If you want to eat good food, make sure you buy enough of it.

If you want to eat 5 “servings” of fruit and vegetables per day, and there are two people in your household, that means buying 70 servings worth per week when you shop – probably a lot more than you would think.

Your appetite isn’t going to run out when the good food does, you’ll just revert to eating crap.

Related to this…

3(b). Good food you throw away doesn’t count

One of the things I noticed when I started to pay a bit more attention to the food that we put in the trolley at the supermarket and also the food scraps we put in the bin, was that we would usually eat all of the unhealthy foods we bought but less than all of the good foods (fruit, vegetables, etc) which were much more likely to go off and be thrown away.

It’s not enough to buy good food, you actually have to eat it.

4. Measure

I struggled with this until just recently.

Firstly, you need to find something to measure which actually correlates to the change you’re trying to make.

The only reason so many people focus on weight (in kilograms etc), I think, is because it’s so easily measured. But, there are others, which are arguably more relevant.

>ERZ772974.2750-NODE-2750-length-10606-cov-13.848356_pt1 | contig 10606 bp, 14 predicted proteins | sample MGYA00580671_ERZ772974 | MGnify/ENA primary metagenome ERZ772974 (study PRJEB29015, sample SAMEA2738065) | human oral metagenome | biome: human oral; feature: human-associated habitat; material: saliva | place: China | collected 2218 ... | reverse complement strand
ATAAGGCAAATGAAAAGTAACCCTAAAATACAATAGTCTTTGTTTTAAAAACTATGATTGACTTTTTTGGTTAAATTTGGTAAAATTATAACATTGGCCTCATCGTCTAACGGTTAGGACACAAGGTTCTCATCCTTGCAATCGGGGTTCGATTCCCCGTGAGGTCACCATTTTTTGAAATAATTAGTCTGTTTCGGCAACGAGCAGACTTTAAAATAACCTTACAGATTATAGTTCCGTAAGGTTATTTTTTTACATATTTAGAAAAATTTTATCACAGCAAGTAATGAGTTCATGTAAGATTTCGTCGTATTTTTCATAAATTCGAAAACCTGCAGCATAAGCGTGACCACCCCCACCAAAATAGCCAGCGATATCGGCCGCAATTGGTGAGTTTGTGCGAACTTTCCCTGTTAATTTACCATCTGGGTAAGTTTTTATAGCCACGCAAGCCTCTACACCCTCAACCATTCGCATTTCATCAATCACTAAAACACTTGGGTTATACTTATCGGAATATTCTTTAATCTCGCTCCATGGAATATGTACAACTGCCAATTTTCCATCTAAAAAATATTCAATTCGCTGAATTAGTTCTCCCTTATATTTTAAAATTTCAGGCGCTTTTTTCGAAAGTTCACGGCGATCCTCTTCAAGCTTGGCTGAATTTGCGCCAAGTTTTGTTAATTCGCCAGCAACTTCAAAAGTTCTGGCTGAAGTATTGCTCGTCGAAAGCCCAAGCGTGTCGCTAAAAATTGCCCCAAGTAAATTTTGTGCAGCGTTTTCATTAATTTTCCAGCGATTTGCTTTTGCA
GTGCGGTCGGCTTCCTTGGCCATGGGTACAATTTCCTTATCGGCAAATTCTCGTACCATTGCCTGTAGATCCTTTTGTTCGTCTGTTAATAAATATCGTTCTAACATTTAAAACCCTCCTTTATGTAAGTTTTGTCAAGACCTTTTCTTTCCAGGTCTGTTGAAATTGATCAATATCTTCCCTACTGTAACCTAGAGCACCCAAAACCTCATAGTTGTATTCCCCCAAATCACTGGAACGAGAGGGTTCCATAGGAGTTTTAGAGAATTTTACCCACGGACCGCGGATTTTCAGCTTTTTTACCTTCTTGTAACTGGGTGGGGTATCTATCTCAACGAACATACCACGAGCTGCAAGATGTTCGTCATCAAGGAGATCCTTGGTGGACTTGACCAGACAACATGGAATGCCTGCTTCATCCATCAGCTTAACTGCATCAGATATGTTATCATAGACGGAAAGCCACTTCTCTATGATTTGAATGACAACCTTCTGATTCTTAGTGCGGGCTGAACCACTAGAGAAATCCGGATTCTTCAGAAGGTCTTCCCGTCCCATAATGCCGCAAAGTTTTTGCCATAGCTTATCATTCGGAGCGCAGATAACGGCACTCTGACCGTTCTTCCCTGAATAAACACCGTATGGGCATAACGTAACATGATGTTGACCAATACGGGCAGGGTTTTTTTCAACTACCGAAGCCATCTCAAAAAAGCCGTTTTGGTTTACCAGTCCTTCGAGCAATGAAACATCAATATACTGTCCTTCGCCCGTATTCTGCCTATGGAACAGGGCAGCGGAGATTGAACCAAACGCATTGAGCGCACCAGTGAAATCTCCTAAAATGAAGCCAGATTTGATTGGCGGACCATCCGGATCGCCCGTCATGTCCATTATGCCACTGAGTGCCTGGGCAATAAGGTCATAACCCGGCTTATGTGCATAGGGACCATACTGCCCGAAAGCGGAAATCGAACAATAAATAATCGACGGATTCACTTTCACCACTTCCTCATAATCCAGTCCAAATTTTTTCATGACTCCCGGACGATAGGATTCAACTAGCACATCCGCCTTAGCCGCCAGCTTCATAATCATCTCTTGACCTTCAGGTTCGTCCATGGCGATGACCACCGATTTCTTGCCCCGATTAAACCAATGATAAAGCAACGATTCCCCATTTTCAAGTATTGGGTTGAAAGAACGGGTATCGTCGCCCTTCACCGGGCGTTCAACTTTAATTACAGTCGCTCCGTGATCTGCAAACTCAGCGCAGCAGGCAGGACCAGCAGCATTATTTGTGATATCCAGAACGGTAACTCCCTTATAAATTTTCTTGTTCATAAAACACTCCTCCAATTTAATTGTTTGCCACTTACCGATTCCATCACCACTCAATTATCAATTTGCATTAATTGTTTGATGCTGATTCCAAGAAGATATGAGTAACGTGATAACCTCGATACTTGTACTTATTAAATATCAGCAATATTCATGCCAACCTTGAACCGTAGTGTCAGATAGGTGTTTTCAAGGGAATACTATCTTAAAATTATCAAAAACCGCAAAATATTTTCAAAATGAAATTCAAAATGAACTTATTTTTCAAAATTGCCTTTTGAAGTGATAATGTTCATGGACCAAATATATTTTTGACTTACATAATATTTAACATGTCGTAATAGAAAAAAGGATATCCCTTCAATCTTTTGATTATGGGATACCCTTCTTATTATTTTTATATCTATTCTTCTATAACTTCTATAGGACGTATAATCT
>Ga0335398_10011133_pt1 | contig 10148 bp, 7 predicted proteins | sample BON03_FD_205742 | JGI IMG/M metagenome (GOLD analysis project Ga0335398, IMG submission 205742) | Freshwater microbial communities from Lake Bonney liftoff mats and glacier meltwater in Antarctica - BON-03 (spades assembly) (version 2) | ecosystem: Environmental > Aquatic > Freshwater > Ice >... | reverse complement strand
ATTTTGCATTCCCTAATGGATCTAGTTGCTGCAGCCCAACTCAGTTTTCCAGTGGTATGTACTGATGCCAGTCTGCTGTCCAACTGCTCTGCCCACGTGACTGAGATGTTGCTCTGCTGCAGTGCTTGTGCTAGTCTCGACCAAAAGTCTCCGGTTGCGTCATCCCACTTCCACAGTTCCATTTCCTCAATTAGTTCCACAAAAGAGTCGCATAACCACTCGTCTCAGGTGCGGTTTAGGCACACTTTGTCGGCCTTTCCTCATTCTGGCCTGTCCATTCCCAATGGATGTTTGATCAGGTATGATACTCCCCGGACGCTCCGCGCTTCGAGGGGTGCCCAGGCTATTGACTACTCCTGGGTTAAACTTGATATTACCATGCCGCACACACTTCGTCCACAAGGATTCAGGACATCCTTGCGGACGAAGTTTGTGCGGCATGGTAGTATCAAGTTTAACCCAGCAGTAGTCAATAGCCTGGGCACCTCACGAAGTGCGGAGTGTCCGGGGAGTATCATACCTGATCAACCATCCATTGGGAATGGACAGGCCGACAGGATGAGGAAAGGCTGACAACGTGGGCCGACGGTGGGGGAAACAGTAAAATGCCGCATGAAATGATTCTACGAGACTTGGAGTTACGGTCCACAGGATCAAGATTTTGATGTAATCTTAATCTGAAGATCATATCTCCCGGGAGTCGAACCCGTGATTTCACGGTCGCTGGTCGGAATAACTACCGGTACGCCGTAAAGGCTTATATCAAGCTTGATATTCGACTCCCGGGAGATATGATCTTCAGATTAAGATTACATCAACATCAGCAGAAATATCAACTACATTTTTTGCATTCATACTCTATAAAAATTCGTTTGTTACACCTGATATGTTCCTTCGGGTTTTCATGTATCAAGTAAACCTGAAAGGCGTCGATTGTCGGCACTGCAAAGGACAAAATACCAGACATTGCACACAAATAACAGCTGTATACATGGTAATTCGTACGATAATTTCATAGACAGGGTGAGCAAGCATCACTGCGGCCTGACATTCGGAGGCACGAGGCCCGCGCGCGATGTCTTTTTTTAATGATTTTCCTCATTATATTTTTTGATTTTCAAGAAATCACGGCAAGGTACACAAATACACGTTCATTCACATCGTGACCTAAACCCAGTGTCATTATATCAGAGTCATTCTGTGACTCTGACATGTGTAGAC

For example:

  • Your waist circumference – objective, easily measured
  • The belt hole you use – same as waist circumference, but with a less granular scale
  • How good you look naked in a mirror – more subjective, hard to fake
  • How fit you feel – completely subjective, easily ignored/excused 5

Secondly, you need a way to track what you’re measuring that actually gives you useful results.

Jumping on the scales every now and then isn’t going to help at all.  To get useful data you need to be systematic about it – i.e. weigh yourself at the same time everyday and track a moving average, otherwise your results will be skewed by normal fluctuations that occur.